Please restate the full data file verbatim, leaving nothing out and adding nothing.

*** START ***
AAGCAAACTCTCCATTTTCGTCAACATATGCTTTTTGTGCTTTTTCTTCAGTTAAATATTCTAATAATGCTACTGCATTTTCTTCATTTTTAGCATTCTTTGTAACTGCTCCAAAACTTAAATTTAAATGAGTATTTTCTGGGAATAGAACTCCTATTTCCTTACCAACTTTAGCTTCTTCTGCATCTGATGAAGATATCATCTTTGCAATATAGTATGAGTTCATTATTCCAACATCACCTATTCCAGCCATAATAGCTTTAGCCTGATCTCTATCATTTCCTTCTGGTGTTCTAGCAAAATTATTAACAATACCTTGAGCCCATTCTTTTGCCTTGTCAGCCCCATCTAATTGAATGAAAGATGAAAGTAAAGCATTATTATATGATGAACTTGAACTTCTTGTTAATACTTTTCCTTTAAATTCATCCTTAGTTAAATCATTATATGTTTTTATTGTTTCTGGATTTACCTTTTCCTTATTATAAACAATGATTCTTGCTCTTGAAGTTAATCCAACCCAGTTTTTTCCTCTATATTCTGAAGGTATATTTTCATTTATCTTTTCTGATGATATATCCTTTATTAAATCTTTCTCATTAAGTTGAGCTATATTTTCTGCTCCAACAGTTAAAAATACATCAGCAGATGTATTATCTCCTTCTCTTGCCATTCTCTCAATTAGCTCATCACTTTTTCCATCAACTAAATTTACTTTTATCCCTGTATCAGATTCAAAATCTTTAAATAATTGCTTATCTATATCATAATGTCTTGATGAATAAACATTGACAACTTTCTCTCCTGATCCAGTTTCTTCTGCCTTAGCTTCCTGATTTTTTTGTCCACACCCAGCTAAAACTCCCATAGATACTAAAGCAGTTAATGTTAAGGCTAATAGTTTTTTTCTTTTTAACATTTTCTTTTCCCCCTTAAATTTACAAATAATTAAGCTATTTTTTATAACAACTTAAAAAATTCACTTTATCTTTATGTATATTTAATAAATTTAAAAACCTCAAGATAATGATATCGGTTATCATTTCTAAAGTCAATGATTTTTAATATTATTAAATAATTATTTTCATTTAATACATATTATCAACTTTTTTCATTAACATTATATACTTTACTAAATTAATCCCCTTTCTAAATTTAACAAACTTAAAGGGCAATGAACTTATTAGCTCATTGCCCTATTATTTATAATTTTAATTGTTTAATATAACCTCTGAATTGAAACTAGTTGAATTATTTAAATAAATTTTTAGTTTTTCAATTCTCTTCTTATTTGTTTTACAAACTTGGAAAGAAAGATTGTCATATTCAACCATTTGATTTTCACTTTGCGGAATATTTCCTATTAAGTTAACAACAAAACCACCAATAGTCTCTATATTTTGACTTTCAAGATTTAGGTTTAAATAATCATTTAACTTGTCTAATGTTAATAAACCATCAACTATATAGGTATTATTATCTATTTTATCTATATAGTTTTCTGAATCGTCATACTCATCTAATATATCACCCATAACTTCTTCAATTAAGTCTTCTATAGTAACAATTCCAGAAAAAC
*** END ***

AAGCAAACTCTCCATTTTCGTCAACATATGCTTTTTGTGCTTTTTCTTCAGTTAAATATTCTAATAATGCTACTGCATTTTCTTCATTTTTAGCATTCTTTGTAACTGCTCCAAAACTTAAATTTAAATGAGTATTTTCTGGGAATAGAACTCCTATTTCCTTACCAACTTTAGCTTCTTCTGCATCTGATGAAGATATCATCTTTGCAATATAGTATGAGTTCATTATTCCAACATCACCTATTCCAGCCATAATAGCTTTAGCCTGATCTCTATCATTTCCTTCTGGTGTTCTAGCAAAATTATTAACAATACCTTGAGCCCATTCTTTTGCCTTGTCAGCCCCATCTAATTGAATGAAAGATGAAAGTAAAGCATTATTATATGATGAACTTGAACTTCTTGTTAATACTTTTCCTTTAAATTCATCCTTAGTTAAATCATTATATGTTTTTATTGTTTCTGGATTTACCTTTTCCTTATTATAAACAATGATTCTTGCTCTTGAAGTTAATCCAACCCAGTTTTTTCCTCTATATTCTGAAGGTATATTTTCATTTATCTTTTCTGATGATATATCCTTTATTAAATCTTTCTCATTAAGTTGAGCTATATTTTCTGCTCCAACAGTTAAAAATACATCAGCAGATGTATTATCTCCTTCTCTTGCCATTCTCTCAATTAGCTCATCACTTTTTCCATCAACTAAATTTACTTTTATCCCTGTATCAGATTCAAAATCTTTAAATAATTGCTTATCTATATCATAATGTCTTGATGAATAAACATTGACAACTTTCTCTCCTGATCCAGTTTCTTCTGCCTTAGCTTCCTGATTTTTTTGTCCACACCCAGCTAAAACTCCCATAGATACTAAAGCAGTTAATGTTAAGGCTAATAGTTTTTTTCTTTTTAACATTTTCTTTTCCCCCTTAAATTTACAAATAATTAAGCTATTTTTTATAACAACTTAAAAAATTCACTTTATCTTTATGTATATTTAATAAATTTAAAAACCTCAAGATAATGATATCGGTTATCATTTCTAAAGTCAATGATTTTTAATATTATTAAATAATTATTTTCATTTAATACATATTATCAACTTTTTTCATTAACATTATATACTTTACTAAATTAATCCCCTTTCTAAATTTAACAAACTTAAAGGGCAATGAACTTATTAGCTCATTGCCCTATTATTTATAATTTTAATTGTTTAATATAACCTCTGAATTGAAACTAGTTGAATTATTTAAATAAATTTTTAGTTTTTCAATTCTCTTCTTATTTGTTTTACAAACTTGGAAAGAAAGATTGTCATATTCAACCATTTGATTTTCACTTTGCGGAATATTTCCTATTAAGTTAACAACAAAACCACCAATAGTCTCTATATTTTGACTTTCAAGATTTAGGTTTAAATAATCATTTAACTTGTCTAATGTTAATAAACCATCAACTATATAGGTATTATTATCTATTTTATCTATATAGTTTTCTGAATCGTCATACTCATCTAATATATCACCCATAACTTCTTCAATTAAGTCTTCTATAGTAACAATTCCAGAAAAAC